Current Standing

Marijuana is largely recognized as a mild drug which conflicts with its current standing as a Schedule I narcotic. A handful of states have legalized recreational use, and the federal government seems to be slowly setting the stage for recreational use to be decriminalized and for the drug to be reclassified. It is likely we will see full legalization in the years to come, although it may be a long road before this actually happens.

The Modern Cannabis Industry

The modern cannabis industry took root in the mid-1980s when California became the first state to legalize medical marijuana use. Since then, more than 30 states and the District of Columbia have voted to permit cannabis for either medical or general recreational use, with another 10 states considering legislation this year.

It is now legal in some shape or form in 47 states, with Illinois being the most recent addition to that list. Canada also legalized it at a federal level in 2018, becoming only the second country to do so after Uruguay. Fortunately, more and more countries are recognizing that this plant has viable medical applications as well as recreational use.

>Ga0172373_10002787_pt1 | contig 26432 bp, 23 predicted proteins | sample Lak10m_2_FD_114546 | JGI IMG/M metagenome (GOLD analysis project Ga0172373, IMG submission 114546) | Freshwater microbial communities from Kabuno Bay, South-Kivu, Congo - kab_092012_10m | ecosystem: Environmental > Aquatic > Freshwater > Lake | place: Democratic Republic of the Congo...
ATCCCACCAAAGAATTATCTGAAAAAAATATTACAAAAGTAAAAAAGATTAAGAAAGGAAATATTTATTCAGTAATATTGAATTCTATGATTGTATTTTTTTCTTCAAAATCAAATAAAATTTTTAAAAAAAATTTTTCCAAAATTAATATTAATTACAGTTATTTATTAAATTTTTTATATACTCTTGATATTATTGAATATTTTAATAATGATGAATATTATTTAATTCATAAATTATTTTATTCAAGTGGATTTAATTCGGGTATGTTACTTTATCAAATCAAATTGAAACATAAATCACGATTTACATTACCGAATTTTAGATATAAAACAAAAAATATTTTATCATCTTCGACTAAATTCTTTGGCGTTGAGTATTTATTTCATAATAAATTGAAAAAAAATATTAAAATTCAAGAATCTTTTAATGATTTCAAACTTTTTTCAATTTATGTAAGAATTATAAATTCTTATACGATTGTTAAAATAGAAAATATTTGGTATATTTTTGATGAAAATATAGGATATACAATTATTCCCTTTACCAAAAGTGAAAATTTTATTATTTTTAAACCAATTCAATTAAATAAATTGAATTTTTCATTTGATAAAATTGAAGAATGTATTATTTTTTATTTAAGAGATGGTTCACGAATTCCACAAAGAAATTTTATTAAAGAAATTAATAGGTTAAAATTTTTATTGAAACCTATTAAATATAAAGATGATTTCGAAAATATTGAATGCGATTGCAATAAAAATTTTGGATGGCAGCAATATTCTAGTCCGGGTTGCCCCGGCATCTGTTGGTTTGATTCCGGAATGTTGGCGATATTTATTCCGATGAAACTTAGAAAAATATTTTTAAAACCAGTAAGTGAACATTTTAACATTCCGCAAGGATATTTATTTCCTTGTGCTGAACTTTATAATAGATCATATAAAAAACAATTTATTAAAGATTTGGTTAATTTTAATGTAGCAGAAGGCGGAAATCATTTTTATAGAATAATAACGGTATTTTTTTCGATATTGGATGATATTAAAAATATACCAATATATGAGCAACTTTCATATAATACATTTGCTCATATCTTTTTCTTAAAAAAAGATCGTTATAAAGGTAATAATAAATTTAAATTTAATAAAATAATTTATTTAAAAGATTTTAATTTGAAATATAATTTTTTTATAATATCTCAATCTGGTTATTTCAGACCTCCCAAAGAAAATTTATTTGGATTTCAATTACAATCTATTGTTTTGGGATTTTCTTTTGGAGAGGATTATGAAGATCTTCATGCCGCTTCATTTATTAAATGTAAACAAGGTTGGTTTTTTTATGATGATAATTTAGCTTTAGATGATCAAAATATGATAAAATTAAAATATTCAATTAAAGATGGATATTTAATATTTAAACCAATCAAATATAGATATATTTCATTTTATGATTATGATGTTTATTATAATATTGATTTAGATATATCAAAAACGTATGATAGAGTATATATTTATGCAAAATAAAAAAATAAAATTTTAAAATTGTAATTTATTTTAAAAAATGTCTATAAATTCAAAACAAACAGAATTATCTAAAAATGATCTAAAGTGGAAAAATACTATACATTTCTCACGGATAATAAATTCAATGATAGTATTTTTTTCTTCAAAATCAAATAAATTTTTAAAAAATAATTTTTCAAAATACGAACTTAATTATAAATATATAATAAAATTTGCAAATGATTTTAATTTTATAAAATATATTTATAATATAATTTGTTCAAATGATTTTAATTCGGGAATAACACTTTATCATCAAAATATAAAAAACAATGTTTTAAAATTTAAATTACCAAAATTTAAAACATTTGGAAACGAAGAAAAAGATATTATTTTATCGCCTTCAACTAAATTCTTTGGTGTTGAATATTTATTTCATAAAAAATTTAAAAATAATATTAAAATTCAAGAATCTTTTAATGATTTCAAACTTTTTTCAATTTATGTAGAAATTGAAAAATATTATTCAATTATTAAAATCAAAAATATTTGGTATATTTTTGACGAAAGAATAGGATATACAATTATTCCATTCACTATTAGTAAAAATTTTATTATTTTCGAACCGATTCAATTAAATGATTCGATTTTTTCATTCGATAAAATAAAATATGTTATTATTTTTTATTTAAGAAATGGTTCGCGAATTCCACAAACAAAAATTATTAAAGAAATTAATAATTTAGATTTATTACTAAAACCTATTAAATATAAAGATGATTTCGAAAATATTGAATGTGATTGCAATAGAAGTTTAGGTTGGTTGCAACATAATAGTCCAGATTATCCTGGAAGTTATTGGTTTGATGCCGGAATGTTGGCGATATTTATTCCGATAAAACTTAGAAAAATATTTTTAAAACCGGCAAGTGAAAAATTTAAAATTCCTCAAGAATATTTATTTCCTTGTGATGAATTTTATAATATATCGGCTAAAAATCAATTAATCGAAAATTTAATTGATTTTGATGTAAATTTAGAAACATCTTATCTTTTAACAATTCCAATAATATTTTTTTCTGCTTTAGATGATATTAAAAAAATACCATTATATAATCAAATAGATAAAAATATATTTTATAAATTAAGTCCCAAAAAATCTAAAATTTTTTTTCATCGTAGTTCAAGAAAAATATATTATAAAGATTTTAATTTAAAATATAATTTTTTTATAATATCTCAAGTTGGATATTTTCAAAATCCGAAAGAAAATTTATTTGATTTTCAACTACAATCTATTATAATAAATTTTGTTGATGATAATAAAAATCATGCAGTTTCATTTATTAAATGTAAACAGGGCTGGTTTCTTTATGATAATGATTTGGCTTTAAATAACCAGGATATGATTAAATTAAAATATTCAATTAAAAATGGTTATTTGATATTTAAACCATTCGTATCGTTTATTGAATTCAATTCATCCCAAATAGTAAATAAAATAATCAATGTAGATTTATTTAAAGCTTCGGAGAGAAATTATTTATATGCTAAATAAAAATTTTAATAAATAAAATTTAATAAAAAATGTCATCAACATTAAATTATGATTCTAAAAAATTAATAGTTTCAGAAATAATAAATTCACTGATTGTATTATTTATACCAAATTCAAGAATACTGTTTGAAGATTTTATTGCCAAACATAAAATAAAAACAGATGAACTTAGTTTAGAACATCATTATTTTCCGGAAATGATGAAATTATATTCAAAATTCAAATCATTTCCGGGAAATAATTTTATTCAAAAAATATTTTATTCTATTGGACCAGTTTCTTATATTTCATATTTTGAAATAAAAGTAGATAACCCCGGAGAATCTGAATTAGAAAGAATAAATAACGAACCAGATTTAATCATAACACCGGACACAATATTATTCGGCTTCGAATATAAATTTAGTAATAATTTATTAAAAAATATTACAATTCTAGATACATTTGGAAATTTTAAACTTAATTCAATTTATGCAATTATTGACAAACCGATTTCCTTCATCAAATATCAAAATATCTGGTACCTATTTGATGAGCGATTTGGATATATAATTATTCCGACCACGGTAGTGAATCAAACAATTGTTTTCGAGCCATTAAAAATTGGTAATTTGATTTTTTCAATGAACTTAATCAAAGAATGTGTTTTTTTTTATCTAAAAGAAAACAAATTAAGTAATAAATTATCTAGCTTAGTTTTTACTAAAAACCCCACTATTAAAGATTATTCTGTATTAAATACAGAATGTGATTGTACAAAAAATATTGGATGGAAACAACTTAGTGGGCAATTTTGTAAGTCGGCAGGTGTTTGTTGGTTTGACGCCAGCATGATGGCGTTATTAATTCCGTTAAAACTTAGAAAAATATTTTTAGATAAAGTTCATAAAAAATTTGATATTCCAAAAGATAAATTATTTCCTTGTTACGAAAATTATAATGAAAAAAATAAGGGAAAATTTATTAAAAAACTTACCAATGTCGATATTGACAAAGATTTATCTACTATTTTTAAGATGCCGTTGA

This newfound acceptance of cannabis has led to an explosion of growth for both big businesses and small startups within the industry, particularly over the last decade or so. There is an estimated 60% increase each year in companies entering into hemp production and sales – just one area within this vast network of potential services and products made available by local weavers of hemp rope and fabric purveyors alike.

Additionally, legal changes concerning possession and sale have created a unique investment opportunity: venture capital investors poured nearly $2 billion into various cannabis start-ups at 2018’s close – substantially higher than 2017’s tally of $345 million. The overall market value for legal cannabis industry operations is projected to reach US$66 billion by 2025 – data that indicates just how quickly this new sector continues growing today!

Conclusion

Source: northbaybusinessjournal.com

The history of marijuana is messy, interesting, and fun at times but it’s important to remember how it has been demonized in our country and that has caused a great deal of unnecessary suffering.

Today, there are thousands and thousands of citizens in federal prison for cannabis possession charges as the country paves the way for full legalization. Most of these citizens are black or brown, and there’s no question that the movement to demonize marijuana has its roots in racism and control.

Medical marijuana and recreational cannabis are becoming the norm, and it’s easier than ever to access high-quality cannabis products through dispensaries and delivery services, assuming that the state you live in allows both recreational use and delivery. Remember that even in legalized states, each one has its own particular rules and regulations about how and where it can be sold.